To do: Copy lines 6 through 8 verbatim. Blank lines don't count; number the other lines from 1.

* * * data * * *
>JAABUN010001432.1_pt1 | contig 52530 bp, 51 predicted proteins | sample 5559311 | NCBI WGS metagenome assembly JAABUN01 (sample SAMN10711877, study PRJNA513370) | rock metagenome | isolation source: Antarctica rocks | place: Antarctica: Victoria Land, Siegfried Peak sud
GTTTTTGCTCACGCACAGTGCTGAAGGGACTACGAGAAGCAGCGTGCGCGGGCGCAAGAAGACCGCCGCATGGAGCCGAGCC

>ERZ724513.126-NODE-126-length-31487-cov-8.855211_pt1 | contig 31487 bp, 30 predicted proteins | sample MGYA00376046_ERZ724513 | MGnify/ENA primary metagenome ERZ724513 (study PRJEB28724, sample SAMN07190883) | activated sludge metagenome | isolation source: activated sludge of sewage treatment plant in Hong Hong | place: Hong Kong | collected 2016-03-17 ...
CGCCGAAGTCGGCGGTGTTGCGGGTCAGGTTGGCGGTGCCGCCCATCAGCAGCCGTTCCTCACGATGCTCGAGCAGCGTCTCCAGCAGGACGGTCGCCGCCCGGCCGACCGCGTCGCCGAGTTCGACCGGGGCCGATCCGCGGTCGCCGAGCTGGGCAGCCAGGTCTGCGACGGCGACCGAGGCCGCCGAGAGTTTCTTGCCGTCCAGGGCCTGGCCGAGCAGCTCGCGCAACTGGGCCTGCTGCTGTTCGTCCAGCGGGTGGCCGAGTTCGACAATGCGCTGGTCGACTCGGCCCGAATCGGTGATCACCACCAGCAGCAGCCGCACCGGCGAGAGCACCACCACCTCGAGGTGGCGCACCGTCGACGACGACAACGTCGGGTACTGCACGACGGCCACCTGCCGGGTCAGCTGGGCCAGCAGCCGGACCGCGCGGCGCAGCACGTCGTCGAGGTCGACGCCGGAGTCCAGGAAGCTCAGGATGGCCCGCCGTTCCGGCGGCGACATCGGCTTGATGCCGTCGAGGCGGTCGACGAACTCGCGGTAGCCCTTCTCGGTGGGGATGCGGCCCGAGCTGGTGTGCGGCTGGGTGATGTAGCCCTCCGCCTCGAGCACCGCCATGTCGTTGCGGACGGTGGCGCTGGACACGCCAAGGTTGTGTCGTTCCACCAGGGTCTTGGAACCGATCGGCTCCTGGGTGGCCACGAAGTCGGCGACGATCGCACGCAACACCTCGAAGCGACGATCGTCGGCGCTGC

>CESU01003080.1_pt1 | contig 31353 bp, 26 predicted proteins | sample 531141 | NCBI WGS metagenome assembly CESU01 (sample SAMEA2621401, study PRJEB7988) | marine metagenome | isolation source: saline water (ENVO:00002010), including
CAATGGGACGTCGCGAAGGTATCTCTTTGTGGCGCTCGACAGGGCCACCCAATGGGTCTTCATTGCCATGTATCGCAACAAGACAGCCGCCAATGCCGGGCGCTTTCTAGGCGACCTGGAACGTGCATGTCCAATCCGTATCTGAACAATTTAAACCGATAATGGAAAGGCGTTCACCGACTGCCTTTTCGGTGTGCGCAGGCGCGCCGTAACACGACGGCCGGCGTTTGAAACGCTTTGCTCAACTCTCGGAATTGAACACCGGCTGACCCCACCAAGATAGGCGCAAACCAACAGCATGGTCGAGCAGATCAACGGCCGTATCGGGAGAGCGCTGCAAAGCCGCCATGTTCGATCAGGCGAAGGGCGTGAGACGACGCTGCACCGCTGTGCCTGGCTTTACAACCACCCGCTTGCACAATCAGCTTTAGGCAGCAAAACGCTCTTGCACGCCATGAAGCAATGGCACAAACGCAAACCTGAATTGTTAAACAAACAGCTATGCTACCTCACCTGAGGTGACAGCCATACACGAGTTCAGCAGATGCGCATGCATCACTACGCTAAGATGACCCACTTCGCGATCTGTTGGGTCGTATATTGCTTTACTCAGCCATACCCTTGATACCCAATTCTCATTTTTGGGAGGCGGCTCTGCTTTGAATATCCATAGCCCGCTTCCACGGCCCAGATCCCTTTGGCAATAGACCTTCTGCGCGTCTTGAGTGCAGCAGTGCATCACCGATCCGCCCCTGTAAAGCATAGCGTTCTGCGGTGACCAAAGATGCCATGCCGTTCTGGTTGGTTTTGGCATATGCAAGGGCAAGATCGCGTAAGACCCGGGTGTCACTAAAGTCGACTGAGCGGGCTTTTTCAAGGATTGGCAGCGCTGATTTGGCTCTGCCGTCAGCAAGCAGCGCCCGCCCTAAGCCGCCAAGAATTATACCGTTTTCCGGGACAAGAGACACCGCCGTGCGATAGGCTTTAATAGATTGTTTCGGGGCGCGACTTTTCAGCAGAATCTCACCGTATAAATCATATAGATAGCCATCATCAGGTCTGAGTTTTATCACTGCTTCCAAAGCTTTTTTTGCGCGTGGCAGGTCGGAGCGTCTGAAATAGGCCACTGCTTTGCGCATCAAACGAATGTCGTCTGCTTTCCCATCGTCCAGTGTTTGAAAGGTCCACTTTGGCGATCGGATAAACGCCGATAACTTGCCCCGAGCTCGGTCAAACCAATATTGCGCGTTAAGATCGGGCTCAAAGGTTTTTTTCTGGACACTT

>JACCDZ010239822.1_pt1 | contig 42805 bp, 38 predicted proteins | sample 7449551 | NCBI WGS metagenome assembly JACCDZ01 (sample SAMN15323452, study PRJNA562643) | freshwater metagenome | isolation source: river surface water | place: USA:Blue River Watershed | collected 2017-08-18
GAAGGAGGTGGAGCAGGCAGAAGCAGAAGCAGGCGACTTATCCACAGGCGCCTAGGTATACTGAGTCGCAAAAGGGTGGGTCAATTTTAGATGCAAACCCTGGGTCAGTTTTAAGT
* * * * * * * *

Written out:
CAATGGGACGTCGCGAAGGTATCTCTTTGTGGCGCTCGACAGGGCCACCCAATGGGTCTTCATTGCCATGTATCGCAACAAGACAGCCGCCAATGCCGGGCGCTTTCTAGGCGACCTGGAACGTGCATGTCCAATCCGTATCTGAACAATTTAAACCGATAATGGAAAGGCGTTCACCGACTGCCTTTTCGGTGTGCGCAGGCGCGCCGTAACACGACGGCCGGCGTTTGAAACGCTTTGCTCAACTCTCGGAATTGAACACCGGCTGACCCCACCAAGATAGGCGCAAACCAACAGCATGGTCGAGCAGATCAACGGCCGTATCGGGAGAGCGCTGCAAAGCCGCCATGTTCGATCAGGCGAAGGGCGTGAGACGACGCTGCACCGCTGTGCCTGGCTTTACAACCACCCGCTTGCACAATCAGCTTTAGGCAGCAAAACGCTCTTGCACGCCATGAAGCAATGGCACAAACGCAAACCTGAATTGTTAAACAAACAGCTATGCTACCTCACCTGAGGTGACAGCCATACACGAGTTCAGCAGATGCGCATGCATCACTACGCTAAGATGACCCACTTCGCGATCTGTTGGGTCGTATATTGCTTTACTCAGCCATACCCTTGATACCCAATTCTCATTTTTGGGAGGCGGCTCTGCTTTGAATATCCATAGCCCGCTTCCACGGCCCAGATCCCTTTGGCAATAGACCTTCTGCGCGTCTTGAGTGCAGCAGTGCATCACCGATCCGCCCCTGTAAAGCATAGCGTTCTGCGGTGACCAAAGATGCCATGCCGTTCTGGTTGGTTTTGGCATATGCAAGGGCAAGATCGCGTAAGACCCGGGTGTCACTAAAGTCGACTGAGCGGGCTTTTTCAAGGATTGGCAGCGCTGATTTGGCTCTGCCGTCAGCAAGCAGCGCCCGCCCTAAGCCGCCAAGAATTATACCGTTTTCCGGGACAAGAGACACCGCCGTGCGATAGGCTTTAATAGATTGTTTCGGGGCGCGACTTTTCAGCAGAATCTCACCGTATAAATCATATAGATAGCCATCATCAGGTCTGAGTTTTATCACTGCTTCCAAAGCTTTTTTTGCGCGTGGCAGGTCGGAGCGTCTGAAATAGGCCACTGCTTTGCGCATCAAACGAATGTCGTCTGCTTTCCCATCGTCCAGTGTTTGAAAGGTCCACTTTGGCGATCGGATAAACGCCGATAACTTGCCCCGAGCTCGGTCAAACCAATATTGCGCGTTAAGATCGGGCTCAAAGGTTTTTTTCTGGACACTT

>JACCDZ010239822.1_pt1 | contig 42805 bp, 38 predicted proteins | sample 7449551 | NCBI WGS metagenome assembly JACCDZ01 (sample SAMN15323452, study PRJNA562643) | freshwater metagenome | isolation source: river surface water | place: USA:Blue River Watershed | collected 2017-08-18
GAAGGAGGTGGAGCAGGCAGAAGCAGAAGCAGGCGACTTATCCACAGGCGCCTAGGTATACTGAGTCGCAAAAGGGTGGGTCAATTTTAGATGCAAACCCTGGGTCAGTTTTAAGT